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Huffington Post – 6 Conversation Starters For Actually Meaningful Catch-Ups With Relatives

Holidays are about family, friends, and connection, but knowing how to do this without touching on delicate nerves isn’t always easy. It can help to be armed with a few conversations starters that avoid sensitive personal or political topics, especially when you haven’t connected in a while.

Huffington Post asked me to weigh in on some ways to break the ice, and I was pleased to help.

To read the full post, click HERE.

 

It can be hard to know what to talk about over the holidays with relatives you haven’t seen in a while.

Ideally, you want to bring up topics that are lighthearted but still meaningful ― something that can be challenging for many people, said Alicia H. Clark, a psychologist in Washington, D.C.

“The trick is to ask about something interesting without going too shallow or too deep, while avoiding topics that can get dicey,” she said. “Thinking about topics you’re interested in ahead of time is a great way to prepare for a mutually stimulating and interesting conversation.”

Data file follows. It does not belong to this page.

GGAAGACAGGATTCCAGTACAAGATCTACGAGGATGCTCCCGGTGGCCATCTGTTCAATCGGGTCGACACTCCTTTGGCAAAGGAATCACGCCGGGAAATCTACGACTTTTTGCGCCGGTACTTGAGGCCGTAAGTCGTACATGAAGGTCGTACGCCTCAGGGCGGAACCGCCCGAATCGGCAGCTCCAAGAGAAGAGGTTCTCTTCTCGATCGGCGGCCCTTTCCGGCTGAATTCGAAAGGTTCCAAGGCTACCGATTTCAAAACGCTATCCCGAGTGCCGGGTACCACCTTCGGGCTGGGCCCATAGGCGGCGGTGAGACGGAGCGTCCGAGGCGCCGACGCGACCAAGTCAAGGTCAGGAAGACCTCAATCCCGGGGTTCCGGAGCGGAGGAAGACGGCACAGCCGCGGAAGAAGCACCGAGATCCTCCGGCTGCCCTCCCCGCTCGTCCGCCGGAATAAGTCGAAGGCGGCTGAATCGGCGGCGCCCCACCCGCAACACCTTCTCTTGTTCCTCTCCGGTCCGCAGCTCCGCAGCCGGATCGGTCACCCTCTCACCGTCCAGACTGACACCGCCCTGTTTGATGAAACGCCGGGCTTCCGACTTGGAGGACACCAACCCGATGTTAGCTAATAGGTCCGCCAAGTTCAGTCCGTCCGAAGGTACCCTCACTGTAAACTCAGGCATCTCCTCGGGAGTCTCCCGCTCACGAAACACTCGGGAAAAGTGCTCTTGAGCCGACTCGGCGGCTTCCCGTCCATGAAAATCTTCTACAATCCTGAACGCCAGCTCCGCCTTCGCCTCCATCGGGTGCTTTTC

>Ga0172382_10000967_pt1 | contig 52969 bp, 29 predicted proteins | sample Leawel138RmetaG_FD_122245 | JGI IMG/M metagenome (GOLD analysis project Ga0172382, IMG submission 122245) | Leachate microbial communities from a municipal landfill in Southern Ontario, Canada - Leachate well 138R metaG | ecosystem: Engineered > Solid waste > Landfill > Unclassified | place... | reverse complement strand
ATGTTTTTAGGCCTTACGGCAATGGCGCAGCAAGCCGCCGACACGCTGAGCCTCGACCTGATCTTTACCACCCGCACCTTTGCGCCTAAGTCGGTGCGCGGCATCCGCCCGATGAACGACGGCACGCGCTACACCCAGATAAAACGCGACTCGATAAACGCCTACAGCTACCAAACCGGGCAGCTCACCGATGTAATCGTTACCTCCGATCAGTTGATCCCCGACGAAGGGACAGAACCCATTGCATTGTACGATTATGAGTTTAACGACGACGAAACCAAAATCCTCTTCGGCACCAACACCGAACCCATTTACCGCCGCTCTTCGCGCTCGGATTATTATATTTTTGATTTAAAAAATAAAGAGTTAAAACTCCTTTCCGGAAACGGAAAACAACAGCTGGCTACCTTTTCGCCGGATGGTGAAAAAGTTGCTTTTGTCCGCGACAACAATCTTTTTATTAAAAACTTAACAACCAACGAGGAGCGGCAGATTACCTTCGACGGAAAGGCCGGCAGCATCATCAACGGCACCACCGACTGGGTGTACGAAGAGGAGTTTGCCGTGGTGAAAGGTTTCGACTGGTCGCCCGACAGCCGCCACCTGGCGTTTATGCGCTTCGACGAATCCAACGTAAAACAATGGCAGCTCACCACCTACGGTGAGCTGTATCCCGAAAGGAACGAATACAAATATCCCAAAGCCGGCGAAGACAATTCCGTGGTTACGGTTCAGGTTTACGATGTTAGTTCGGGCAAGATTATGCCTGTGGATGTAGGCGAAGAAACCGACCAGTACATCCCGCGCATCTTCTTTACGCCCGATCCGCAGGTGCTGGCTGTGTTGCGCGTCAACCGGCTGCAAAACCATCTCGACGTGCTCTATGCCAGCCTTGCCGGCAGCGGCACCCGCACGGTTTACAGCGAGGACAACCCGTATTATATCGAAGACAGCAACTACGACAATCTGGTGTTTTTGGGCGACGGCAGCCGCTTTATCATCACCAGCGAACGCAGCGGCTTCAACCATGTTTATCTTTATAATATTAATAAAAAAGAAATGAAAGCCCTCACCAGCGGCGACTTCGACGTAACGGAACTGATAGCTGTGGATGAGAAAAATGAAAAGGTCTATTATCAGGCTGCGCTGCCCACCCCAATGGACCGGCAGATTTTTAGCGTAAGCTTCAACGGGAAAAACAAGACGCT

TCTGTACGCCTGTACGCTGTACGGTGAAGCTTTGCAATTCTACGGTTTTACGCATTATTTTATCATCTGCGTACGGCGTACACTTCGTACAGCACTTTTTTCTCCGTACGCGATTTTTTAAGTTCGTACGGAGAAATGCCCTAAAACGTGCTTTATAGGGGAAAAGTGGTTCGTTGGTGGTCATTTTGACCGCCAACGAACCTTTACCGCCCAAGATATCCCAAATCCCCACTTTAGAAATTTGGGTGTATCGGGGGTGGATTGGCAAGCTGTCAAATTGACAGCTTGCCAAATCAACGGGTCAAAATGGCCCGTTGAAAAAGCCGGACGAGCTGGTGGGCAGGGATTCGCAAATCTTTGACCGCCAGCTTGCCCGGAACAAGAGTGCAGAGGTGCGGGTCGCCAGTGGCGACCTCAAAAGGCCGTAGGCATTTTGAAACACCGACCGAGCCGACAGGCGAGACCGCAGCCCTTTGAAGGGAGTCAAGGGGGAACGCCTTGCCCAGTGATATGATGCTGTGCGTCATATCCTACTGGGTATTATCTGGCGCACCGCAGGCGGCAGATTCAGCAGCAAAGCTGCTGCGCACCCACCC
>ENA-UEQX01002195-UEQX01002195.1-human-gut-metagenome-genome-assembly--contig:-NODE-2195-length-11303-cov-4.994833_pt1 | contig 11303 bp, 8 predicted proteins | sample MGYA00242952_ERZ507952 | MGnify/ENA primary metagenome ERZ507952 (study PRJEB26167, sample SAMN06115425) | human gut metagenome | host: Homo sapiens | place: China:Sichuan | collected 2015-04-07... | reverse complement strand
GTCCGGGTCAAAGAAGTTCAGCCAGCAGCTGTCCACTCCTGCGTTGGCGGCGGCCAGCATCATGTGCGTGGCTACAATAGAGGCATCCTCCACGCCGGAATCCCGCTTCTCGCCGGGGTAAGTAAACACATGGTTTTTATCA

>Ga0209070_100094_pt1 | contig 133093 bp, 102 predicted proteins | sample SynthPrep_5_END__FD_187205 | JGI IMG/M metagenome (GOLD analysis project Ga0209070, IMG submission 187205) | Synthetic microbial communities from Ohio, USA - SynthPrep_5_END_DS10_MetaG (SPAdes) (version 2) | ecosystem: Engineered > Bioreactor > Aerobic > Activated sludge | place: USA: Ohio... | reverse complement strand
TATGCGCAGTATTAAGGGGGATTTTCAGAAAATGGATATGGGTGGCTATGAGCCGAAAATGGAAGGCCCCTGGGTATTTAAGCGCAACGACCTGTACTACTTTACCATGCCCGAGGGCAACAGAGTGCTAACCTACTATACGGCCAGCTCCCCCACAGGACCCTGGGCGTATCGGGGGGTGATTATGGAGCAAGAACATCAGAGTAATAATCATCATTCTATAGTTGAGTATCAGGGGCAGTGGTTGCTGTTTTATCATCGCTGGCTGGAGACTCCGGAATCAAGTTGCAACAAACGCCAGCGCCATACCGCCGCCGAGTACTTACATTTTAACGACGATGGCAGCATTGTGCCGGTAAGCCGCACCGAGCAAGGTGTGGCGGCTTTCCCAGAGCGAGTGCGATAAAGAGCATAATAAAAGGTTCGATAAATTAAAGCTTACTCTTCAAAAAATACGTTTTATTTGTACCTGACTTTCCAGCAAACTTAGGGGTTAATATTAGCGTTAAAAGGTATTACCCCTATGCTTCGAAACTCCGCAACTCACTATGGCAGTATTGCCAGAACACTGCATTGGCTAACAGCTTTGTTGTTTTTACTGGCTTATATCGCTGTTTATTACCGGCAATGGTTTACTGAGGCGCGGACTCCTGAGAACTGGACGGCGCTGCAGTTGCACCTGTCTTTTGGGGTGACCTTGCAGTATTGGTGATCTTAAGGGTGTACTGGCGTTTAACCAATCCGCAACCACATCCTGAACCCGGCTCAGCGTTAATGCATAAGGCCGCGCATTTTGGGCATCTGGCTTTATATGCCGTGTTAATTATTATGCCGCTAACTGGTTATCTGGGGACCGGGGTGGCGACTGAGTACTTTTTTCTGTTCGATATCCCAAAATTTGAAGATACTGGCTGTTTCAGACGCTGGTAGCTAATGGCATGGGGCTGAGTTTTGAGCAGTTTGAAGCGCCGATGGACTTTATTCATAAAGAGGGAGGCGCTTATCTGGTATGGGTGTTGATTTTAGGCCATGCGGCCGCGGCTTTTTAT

Below, Clark and other therapists share six conversation starters to bring to the table this holiday season.

“What’s new since the last time we talked?”

It’s OK to ask general questions at your big family gathering. Asking what someone has been up to lately gives your relative the opportunity to lead the conversation and share only what they want to share, Clark said.

“This gets people talking about themselves, which most of us like to do,” she said. “Make sure to listen attentively, ask for elaboration where it makes sense, and look for a place to offer something about your life that relates.”

“I have to show you this funny video.”

You’ll inevitably be on your phone at some point during evening. Turn that into a good thing by showing your family something funny or cool you saw online recently. (Know your audience, though: Maybe don’t share your favorite esoteric meme page with your grandma.)

“Thinking about funny things is a great way to keep it positive and give you and your relatives an opportunity to laugh, which is something that’s well known to facilitate bonding and good mental health,” Clark said.

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Alicia H. Clark, PsyD

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